Navigator Award Finalist: Diane Pappas, CEO Strategic Planning and Digital Innovations, L.A. Unified School District


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Leading the way to recover from a significant IT systems failure.

This is the 43rd in a series of profiles on the 50 finalists for Route Fifty’s Navigator Awards program. The first 10 finalists were from the Government Allies and Cross-Sector Partners category. Finalists 11-20 were from the Agency and Department Leadership category. Finalists 21-30 were from the Executive Leadership category. Finalists 31-40 were from the Next Generation category. Finalists 41-50 are from the Data and IT Innovators category. Explore our complete list of 50 finalists.​

It’s never easy to sort through the mess created by a massive IT failure, especially something as large as one impacting a major city school district’s information management system for students.

That’s the challenge that Diane Pappas, the CEO for strategic planning and digital innovations for the Los Angeles Unified School District, was facing in the wake of 2014’s high-profile failure of MiSis, a system used for scheduling classes and tracking attendance.

It got so bad that three weeks into the school year, L.A. high school students walked out to protest the IT failures, which among other problems, was scheduling students for classes they had already taken and passed or grouped all Advanced Placement course options into the same time class period, KPCC reported at the time. Around the same time, 45,000 students were reportedly missing from the system, according to the Los Angeles Daily News.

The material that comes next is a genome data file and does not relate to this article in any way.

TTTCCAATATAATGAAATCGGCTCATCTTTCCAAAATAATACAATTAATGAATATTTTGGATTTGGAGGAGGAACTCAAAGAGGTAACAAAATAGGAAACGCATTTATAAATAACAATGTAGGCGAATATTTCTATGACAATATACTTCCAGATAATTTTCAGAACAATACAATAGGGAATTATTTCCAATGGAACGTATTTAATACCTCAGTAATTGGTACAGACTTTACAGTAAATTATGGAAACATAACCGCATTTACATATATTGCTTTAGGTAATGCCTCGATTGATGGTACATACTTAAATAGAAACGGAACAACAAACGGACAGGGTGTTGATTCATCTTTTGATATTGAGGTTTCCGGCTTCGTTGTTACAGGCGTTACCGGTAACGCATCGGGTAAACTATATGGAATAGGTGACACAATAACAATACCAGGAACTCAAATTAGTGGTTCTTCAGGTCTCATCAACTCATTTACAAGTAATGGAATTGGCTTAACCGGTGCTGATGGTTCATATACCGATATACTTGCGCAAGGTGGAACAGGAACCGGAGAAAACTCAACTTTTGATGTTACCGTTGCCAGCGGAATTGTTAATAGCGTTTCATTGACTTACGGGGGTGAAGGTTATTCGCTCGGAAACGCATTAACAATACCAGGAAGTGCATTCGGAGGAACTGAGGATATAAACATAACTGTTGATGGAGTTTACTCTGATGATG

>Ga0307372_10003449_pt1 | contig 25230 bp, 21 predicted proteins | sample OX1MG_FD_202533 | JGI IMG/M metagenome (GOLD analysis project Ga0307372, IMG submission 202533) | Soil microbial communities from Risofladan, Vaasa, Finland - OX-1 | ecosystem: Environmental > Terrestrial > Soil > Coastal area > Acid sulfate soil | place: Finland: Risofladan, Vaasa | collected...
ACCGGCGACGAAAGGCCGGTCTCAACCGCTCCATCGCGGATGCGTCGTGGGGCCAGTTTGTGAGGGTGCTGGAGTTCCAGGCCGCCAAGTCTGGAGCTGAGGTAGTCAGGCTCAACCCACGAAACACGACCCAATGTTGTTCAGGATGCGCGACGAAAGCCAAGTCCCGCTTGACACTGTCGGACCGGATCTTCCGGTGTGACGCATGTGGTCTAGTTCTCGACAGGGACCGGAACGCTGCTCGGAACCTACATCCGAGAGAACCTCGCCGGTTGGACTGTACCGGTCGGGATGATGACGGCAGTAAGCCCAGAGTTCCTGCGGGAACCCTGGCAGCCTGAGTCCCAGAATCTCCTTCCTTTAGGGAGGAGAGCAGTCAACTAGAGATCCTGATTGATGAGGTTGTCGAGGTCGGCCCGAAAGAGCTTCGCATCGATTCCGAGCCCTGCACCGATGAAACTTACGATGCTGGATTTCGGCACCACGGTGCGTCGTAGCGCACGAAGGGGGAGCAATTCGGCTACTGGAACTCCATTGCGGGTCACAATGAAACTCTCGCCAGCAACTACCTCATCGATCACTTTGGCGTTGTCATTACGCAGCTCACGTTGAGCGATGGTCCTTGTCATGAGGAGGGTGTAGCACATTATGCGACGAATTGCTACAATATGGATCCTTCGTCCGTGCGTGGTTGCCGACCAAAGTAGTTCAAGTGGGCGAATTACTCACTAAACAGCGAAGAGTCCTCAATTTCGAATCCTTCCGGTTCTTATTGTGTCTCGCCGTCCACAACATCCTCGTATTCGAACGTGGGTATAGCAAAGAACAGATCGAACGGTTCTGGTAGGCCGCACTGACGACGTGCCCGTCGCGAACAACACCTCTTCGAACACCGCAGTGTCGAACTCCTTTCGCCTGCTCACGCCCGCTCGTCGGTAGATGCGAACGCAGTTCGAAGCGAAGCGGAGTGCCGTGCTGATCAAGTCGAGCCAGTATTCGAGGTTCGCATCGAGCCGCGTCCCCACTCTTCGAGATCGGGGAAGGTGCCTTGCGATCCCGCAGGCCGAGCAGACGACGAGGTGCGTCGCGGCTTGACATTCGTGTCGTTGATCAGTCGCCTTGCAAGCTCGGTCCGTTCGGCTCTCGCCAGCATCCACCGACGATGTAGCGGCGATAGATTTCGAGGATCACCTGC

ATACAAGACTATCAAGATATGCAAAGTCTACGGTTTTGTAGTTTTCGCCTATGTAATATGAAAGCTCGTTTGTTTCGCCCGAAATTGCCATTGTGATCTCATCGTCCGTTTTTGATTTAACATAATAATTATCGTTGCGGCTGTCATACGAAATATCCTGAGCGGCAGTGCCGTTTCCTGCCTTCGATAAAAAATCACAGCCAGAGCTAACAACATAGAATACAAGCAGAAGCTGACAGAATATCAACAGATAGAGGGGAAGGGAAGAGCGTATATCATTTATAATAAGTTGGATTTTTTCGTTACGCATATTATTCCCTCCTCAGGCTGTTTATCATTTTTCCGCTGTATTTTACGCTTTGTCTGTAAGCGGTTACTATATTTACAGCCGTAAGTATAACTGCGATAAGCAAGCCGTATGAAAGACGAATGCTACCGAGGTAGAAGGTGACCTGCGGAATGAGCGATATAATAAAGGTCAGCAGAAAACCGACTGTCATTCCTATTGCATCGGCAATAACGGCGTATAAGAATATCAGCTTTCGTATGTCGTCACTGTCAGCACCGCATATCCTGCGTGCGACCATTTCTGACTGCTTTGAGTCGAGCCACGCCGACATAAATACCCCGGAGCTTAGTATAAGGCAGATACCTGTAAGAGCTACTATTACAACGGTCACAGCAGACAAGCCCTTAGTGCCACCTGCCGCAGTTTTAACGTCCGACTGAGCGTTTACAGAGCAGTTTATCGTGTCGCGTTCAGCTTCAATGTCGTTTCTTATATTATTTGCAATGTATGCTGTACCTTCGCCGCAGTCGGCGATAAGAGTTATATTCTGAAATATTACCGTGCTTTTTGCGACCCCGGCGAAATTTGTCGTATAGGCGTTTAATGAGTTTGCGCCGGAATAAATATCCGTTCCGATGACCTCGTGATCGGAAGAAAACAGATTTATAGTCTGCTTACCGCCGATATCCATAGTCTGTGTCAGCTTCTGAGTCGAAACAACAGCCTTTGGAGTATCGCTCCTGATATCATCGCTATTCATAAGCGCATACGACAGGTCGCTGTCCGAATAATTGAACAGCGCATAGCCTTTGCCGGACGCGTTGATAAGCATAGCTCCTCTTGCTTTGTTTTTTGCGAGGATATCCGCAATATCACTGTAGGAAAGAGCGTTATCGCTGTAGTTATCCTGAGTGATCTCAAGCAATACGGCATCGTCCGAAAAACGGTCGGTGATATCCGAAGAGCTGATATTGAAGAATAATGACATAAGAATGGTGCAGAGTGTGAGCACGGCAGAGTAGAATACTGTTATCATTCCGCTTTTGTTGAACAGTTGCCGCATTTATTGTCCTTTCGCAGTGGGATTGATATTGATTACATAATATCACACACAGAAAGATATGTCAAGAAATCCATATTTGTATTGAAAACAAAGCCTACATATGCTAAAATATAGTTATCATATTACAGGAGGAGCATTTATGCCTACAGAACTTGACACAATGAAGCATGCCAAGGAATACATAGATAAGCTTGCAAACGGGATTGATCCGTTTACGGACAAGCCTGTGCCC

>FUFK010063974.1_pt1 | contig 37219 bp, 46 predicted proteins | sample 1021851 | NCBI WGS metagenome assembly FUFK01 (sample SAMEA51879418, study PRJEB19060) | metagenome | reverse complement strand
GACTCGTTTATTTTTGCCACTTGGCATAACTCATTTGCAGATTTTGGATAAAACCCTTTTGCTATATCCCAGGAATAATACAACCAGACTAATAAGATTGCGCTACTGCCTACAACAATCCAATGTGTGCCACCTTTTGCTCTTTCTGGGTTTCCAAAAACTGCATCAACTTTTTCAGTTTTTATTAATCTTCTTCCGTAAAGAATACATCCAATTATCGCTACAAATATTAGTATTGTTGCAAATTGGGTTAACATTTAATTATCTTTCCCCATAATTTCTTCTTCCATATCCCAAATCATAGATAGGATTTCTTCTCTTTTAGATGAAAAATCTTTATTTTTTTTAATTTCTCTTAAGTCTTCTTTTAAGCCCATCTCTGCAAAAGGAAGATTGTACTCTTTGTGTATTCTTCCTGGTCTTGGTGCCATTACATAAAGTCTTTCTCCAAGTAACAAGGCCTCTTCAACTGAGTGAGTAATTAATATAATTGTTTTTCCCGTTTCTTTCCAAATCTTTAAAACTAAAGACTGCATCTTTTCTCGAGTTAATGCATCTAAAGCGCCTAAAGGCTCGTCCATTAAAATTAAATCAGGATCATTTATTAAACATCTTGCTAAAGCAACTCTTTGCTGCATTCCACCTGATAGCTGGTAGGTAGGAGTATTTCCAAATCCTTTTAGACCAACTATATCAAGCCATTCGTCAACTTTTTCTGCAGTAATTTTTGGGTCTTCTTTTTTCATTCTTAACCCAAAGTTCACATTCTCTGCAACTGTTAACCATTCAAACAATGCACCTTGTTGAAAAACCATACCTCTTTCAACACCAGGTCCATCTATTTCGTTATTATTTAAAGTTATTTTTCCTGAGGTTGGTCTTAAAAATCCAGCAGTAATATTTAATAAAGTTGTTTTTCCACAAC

It’s important to remember the size and scale of the L.A. Unified School District, the second-largest in the nation by enrollment, to fully appreciate the work that needed to be done to fix MiSis and fix it quickly.

According to a Navigator Award nomination submission for Pappas:

With over 900 schools, almost 32,000 teachers and more than 640,000 students, LAUSD required an information system that could handle something as large as the U.S. Navy. Once appointed, Ms. Pappas revamped processes and restructured the project organization in alignment with recommendations provided by a variety of expert analysts. She brought in a different management style—management by collaboration. The success of this project is in large part due to Diane’s leadership style: full disclosure, 100% transparency, and consistently reminding everyone involved who we were doing this for—the kids, parents and teachers.

“[S]he has done an outstanding job in swiftly bringing a challenged system into a workable mode for our schools,” Ramon C. Cortines, LAUSD’s superintendent, said in a statement announcing the Board of Education’s approval of Pappas’ appointment to her position.

The continuing work to improve MiSis has been getting high marks.

“People have put in very, very long hours and done very, very good planning, “ Stephen English, a member of the L.A. City Controller’s executive committee, said during a bond oversight meeting in early September. “This has been one remarkably successful turnaround.”

Route Fifty is pleased to include Pappas as one of the 50 Navigator Award finalists.

Michael Grass is Executive Editor of Government Executive’s Route Fifty and is based in Seattle.

NEXT STORY: Navigator Award Finalist: Tyler Kleykamp, Connecticut Chief Data Officer